Lo noted that the former premises of the Paediatric Joint Assessment Centre at the public hospital is currently being used by the hospital for the nucleic acid testing of newly hospitalised patients, which means that a COVID-19 testing medical team has been working there for some time.
Lo said that the Health Bureau has commissioned a third party testing institution to carry out the nucleic acid testing at the Pac On testing station, adding that with the implementation of the new measure for the four groups of local residents, all the Health Bureau medical staff working at the Pac On testing station will now return to the nucleic acid testing post on the former premises of the Paediatric Joint Assessment Centre for the COVID-19 tests there.
MPay payment for online booking
Meanwhile, Lo also announced that those who have made an appointment online for a nucleic acid test can now choose to pay the testing fee of 180 patacas online by MPay – the online and mobile payment service run by MacauPass.
Lo said that the Health Bureau is discussing with other e-payment service providers the possible launch of their payment service on the bureau’s COVID-19 testing booking website.
Lo pointed out that in addition to paying their testing fee at the Pac On testing station, those who have made an appointment for a nucleic acid test at the Pac On testing station can choose to pay the fee at the bureau’s health centres and health stations and the public hospital before or after they have had their sample collected at the Pac On testing station – where there is only one counter for people to pay the fee.
According to Lo, the payment counters at the bureau’s health centres and health stations and the public hospital do accept cash, MacauPass cards and various other mobile payment services.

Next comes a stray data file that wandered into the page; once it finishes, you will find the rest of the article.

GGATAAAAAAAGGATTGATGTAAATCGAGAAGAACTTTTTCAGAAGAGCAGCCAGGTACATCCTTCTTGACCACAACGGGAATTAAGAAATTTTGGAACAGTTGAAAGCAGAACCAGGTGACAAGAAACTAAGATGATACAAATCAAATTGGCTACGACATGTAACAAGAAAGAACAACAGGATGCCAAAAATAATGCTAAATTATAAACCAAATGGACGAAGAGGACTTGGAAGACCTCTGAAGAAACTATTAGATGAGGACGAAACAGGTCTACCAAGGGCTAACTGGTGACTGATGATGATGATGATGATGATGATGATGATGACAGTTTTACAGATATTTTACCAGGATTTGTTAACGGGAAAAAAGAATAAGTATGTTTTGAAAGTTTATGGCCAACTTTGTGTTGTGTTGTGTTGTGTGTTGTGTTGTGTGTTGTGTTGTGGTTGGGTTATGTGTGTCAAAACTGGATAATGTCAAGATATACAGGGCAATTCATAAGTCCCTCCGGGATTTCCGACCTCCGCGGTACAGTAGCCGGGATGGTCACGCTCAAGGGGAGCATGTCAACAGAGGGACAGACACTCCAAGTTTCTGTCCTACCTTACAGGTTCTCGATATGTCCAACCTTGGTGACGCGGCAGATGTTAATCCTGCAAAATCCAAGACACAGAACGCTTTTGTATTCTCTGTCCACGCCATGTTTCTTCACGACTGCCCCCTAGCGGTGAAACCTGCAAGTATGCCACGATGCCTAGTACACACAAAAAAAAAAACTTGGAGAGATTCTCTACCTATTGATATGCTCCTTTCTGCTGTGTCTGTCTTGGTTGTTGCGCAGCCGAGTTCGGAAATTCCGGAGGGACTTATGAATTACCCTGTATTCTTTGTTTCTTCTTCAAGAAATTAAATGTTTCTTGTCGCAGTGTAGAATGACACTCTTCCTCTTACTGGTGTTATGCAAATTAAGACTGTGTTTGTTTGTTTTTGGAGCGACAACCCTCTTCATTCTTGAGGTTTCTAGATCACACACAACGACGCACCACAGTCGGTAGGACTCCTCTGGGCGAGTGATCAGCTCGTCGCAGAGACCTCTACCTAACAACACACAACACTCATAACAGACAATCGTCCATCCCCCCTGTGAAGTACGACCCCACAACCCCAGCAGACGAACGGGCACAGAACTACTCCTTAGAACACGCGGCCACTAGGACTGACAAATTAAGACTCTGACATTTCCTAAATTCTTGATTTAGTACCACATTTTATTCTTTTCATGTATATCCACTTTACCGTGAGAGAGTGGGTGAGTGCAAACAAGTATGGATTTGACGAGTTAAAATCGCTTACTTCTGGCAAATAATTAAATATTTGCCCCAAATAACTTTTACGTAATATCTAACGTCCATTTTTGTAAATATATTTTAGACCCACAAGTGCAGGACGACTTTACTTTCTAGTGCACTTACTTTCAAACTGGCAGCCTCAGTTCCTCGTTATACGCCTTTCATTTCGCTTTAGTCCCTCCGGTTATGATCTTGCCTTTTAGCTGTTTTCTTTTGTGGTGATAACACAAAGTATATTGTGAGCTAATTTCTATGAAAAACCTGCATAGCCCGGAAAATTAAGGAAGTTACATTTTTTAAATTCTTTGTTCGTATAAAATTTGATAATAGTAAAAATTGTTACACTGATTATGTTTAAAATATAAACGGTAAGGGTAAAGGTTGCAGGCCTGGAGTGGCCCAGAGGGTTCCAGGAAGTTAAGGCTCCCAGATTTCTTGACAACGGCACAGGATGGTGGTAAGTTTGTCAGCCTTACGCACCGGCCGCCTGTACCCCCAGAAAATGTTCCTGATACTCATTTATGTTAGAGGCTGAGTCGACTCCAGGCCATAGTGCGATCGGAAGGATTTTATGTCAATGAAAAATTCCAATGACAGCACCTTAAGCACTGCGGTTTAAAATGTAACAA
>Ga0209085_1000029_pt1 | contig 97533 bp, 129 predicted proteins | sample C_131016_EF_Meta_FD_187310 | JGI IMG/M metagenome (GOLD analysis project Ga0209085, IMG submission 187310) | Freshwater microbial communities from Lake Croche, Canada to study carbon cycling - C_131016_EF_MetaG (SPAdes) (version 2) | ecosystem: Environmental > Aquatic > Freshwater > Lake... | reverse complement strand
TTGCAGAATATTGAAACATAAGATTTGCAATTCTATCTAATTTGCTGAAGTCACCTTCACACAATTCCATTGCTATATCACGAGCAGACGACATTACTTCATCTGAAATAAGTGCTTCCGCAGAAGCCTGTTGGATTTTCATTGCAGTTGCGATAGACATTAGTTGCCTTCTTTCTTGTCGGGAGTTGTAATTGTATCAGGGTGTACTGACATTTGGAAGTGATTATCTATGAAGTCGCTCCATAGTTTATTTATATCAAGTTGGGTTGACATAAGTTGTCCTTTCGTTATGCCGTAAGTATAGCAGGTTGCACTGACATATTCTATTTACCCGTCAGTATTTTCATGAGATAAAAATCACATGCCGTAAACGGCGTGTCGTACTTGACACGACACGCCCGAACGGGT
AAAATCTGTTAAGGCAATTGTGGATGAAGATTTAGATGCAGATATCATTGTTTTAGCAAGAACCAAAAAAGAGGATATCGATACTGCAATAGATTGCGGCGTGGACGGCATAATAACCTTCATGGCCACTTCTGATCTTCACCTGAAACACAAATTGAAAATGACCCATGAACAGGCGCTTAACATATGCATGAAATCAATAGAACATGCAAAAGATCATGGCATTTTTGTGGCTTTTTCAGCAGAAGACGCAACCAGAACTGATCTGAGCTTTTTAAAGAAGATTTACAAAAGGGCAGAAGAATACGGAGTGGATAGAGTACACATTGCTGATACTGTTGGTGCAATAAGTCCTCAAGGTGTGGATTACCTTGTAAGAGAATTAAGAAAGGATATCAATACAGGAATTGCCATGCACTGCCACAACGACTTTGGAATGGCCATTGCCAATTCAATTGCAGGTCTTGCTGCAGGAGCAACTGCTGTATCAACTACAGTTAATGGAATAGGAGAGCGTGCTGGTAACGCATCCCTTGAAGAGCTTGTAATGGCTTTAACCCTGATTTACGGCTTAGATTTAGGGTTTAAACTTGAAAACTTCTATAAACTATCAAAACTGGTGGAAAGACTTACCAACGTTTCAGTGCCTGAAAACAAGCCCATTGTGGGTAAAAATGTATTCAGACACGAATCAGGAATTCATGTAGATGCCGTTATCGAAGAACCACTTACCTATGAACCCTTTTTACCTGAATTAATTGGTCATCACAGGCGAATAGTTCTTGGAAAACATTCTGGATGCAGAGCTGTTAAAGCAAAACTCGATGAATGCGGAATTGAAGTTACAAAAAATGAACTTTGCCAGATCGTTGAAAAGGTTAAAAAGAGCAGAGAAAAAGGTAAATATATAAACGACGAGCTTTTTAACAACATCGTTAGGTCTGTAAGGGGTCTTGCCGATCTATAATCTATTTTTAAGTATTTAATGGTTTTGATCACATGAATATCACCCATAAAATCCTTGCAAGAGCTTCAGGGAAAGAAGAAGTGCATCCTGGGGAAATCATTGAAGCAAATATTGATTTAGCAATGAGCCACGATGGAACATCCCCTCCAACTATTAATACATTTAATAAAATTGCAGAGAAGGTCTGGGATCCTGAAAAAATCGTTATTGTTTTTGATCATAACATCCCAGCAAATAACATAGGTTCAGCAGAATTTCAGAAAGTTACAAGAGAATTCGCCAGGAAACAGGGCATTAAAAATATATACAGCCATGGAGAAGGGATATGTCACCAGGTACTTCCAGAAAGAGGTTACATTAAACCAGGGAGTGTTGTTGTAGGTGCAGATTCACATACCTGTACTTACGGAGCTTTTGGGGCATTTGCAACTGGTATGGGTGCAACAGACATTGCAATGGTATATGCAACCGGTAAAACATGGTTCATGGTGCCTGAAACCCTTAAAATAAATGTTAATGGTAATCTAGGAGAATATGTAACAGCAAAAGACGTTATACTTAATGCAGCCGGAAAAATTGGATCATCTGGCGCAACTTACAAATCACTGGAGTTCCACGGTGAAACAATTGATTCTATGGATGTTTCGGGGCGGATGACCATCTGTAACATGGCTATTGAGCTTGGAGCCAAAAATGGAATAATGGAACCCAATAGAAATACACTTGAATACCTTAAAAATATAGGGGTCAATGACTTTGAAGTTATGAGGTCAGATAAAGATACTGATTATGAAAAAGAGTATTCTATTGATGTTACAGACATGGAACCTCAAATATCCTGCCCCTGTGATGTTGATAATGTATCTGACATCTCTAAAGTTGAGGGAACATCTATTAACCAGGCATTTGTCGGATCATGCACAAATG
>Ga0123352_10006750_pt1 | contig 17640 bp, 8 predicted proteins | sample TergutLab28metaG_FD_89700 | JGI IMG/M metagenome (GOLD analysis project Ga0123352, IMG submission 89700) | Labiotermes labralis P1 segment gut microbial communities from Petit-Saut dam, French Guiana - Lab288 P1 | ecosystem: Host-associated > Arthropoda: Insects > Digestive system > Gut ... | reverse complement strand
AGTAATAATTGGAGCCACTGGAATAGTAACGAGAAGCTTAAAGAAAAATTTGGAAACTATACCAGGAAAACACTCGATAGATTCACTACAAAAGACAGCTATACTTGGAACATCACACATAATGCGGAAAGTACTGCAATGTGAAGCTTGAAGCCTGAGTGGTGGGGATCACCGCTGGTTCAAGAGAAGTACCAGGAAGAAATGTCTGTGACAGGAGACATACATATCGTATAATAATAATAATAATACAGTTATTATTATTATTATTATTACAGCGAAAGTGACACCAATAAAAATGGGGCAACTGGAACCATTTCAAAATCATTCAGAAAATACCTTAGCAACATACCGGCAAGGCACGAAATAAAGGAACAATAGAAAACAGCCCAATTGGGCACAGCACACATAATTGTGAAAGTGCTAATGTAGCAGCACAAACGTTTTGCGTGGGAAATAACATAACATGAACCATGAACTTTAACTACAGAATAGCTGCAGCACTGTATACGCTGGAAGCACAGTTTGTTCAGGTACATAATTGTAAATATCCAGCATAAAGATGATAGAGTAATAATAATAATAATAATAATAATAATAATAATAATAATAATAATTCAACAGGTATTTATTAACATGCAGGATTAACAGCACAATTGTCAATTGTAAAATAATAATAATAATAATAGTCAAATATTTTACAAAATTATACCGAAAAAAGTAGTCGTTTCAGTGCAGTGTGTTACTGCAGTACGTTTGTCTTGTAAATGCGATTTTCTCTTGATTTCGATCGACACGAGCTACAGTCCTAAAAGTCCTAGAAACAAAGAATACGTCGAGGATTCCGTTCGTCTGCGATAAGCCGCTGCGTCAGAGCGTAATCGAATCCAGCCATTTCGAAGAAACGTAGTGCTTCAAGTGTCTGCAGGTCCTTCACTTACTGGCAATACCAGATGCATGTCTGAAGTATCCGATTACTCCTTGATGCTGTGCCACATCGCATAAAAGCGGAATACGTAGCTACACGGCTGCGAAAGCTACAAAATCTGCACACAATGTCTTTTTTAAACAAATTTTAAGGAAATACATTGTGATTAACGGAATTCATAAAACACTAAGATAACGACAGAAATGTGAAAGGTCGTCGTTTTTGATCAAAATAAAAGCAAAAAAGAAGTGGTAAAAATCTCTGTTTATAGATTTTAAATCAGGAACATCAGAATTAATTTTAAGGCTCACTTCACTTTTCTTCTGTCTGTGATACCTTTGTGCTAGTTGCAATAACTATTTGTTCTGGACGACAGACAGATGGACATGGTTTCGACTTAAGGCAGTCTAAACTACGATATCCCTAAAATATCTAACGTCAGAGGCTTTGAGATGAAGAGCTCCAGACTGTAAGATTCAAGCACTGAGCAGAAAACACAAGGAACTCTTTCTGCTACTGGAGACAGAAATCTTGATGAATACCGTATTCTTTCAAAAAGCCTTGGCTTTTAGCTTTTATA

No new COVID-19 cases for 47 days
Meanwhile, Lo also pointed out that Macau has not confirmed a new COVID-19 case for 47 consecutive days. All of Macau’s 45 COVID-19 patients have been discharged from hospital.
Lo said that five discharged patients are still undergoing their 14 days of recovery period isolation at the Health Bureau’s Public Health Clinical Centre in Coloane.
Meanwhile, Lo also said that Macau’s public health system is well prepared to tackle a possible “third wave” of the novel coronavirus disease as some local residents studying overseas were expected to return to Macau during the upcoming summer break.
Macau’s “first wave” of COVID-19, which lasted from January 22 to February 4, comprised 10 patients – seven tourists from Wuhan and three locals. After the “first wave”, Macau had not confirmed any new COVID-19 case for 39 consecutive days between February 5 and March 14, before the “second wave” began on March 15 and lasted until April 8 when the 45th case was confirmed.
The majority of Macau’s 35 “second wave” patients were local students returning from overseas.
‘Everyone’s shared wish’
Meanwhile, when asked whether the fact that Hong Kong earlier this month confirmed local COVID-19 cases again was an obstacle to the ongoing discussions on the possible gradual relaxation of the current border entry curbs and quarantine measures among Guangdong, Hong Kong and Macau, Lo replied that the gradual relaxation of the measures is “everyone’s shared wish”.
Lo said that the three governments are considering whether the relaxation of the measures would increase the COVID-19 risk during their ongoing discussions on the matter. “They are taking various factors into consideration,” Lo said, adding that “we cannot simply attribute one thing to one particular place, as this seems unfair”.
(The Macau Post Daily/Macau News)